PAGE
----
Notes: Sox struggling at U.S. Cellular
Uribe's status remains in doubt; Buehrle makes no excuses
CHICAGO -- With a single-season U.S. Cellular Field record of 33 sellouts already in the books and the White Sox fast approaching their 1991 record of 2.93 million fans in attendance, the support system certainly has been in place for the South Siders during the 2006 campaign.
And it has been a very vocal support group, regardless of whether the opponent is the Royals or the series opener against the Yankees on Tuesday night.
Unfortunately, the home results have not matched the home crowds over the past 10 games. After starting the season with a 32-12 record at U.S. Cellular, the White Sox recently have slipped to 2-8 at home prior to Tuesday's contest.
The White Sox managed just a 1-5 mark during their last homestand against Texas and Minnesota, and have lost four straight, including Monday night's makeup setback to the Angels. By the estimation of the White Sox players and manager Ozzie Guillen, though, the team's overall funk just happens to coincide with a rough stretch at home.
"It's really just us. It's not home or road," White Sox reliever Brandon McCarthy said. "It's us getting on a consistent pace like we were before, where you just knew what was going on. At that point, we felt just as confident playing on the road as at home."
"Just a coincidence, probably," added first baseman Paul Konerko of the home slump. "I mean, you can find stats for everything -- home, road, night and day. It just works out a certain way, for not one particular reason. But we are not playing as well at home as we need to play."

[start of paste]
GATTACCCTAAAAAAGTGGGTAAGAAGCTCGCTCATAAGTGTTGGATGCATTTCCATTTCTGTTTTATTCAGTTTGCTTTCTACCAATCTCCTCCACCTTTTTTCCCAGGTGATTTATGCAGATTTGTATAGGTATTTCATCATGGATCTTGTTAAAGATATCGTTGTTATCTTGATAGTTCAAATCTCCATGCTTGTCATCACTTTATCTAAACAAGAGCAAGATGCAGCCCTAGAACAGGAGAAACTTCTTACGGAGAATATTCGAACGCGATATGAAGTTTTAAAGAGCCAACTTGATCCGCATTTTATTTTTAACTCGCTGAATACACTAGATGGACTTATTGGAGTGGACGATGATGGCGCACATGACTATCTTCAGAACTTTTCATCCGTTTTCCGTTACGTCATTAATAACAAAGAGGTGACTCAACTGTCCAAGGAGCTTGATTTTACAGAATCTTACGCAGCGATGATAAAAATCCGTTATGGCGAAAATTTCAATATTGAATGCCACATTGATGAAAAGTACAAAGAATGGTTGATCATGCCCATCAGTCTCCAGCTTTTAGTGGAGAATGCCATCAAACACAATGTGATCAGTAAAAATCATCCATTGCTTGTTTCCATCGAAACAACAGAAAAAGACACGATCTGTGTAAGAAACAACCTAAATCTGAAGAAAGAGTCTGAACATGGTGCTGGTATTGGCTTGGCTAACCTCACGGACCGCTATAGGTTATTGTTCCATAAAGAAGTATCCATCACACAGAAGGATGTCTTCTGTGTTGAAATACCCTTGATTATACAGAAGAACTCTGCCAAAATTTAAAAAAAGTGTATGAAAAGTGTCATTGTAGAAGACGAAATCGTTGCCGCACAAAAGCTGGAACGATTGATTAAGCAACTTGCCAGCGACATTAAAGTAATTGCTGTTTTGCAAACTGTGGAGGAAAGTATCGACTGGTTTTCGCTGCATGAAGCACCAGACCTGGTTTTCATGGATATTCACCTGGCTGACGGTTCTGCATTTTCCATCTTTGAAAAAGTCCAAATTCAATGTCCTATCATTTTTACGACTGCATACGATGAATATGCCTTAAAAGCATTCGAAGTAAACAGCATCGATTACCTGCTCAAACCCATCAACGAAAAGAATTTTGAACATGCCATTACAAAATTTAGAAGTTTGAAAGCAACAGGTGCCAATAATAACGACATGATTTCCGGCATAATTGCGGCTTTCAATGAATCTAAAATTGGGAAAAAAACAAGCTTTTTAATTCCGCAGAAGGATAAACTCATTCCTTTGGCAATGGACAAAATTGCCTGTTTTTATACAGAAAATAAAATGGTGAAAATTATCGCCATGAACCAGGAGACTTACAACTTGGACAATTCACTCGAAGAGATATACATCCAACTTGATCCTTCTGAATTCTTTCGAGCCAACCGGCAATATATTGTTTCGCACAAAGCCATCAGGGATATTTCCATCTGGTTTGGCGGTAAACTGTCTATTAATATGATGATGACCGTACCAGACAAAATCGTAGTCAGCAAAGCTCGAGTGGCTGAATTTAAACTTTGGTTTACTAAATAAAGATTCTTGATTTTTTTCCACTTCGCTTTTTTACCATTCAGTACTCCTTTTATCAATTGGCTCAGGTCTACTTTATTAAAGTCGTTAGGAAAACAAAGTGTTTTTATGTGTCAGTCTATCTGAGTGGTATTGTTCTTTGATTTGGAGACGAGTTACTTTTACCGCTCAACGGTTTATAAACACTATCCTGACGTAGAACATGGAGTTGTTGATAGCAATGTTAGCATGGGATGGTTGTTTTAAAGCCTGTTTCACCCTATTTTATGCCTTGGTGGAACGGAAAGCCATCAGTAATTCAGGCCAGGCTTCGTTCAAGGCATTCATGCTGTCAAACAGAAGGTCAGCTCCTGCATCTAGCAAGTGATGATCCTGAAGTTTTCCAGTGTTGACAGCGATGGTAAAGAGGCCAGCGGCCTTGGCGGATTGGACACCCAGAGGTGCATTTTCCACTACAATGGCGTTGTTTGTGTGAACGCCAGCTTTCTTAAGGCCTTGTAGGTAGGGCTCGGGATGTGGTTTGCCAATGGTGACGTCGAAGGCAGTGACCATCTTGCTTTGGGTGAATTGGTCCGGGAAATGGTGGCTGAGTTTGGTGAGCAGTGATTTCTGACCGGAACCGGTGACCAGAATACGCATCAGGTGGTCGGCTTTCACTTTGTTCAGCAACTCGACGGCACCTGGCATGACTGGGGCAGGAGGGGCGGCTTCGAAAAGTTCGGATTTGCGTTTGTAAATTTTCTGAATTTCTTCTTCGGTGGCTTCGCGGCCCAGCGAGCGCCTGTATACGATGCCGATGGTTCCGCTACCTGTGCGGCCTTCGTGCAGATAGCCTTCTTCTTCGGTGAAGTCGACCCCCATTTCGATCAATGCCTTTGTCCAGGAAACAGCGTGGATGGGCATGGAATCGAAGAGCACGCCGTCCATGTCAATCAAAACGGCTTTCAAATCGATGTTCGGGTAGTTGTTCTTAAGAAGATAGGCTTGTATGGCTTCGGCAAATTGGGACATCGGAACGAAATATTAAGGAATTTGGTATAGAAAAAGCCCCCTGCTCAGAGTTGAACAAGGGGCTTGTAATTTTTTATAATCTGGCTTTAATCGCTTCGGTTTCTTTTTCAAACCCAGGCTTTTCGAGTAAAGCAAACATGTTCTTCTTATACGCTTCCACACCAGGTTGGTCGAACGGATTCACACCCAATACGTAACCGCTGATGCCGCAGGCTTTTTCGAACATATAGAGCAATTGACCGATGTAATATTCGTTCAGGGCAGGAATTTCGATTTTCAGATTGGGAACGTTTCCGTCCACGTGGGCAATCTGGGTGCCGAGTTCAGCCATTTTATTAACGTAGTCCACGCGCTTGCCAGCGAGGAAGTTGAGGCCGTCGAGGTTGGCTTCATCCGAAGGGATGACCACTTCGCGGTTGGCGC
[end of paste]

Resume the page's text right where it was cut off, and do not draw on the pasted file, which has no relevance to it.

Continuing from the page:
During the White Sox first 44 home games, they hit .286 as a team with a 3.88 ERA and outscored the opposition by a wide chasm of 271-184. In the last 10 games, the White Sox are hitting .247 with a 5.22 ERA and have been outscored by a 58-37 margin.
U.S. Cellular plays as one of the most giving ballparks offensively in all of baseball, especially when the ball jumps during the warmer summer months. It would seem to be a perfect fit for a team that leads the American League with 167 home runs and won 47 games at home in 2005 en route to a World Series championship.
Yet, even the trips back to Chicago have not been able to straighten out the White Sox problems since the All-Star break.
"You want to play well at home," Konerko said. "That's where you want to win the bulk of your games, because it's tougher on the road. Maybe it's becoming one of those places where other teams come in and get up to play."
"When we were playing well, we also were playing well on our home field," catcher A.J. Pierzynski added. "Now, we are not playing well, and we are not playing well at home. They go hand and hand. This game always is very up and down, and you want to stay up as long as you can so the downs don't feel so bad."
The long and short of it: The status of injured shortstop Juan Uribe seems to change by the day. Uribe did not start for the third straight game Tuesday because of a stiff lower back, but he took part in pregame drills. Guillen said after Monday's loss to the Angels that he thought Uribe was showing signs of improvement and might be ready for Wednesday's game.
Uribe said that his return was more likely targeted for Thursday's series finale against New York. But Guillen reiterated Tuesday that if a prolonged absence is in store for Uribe, a corresponding move needs to be made.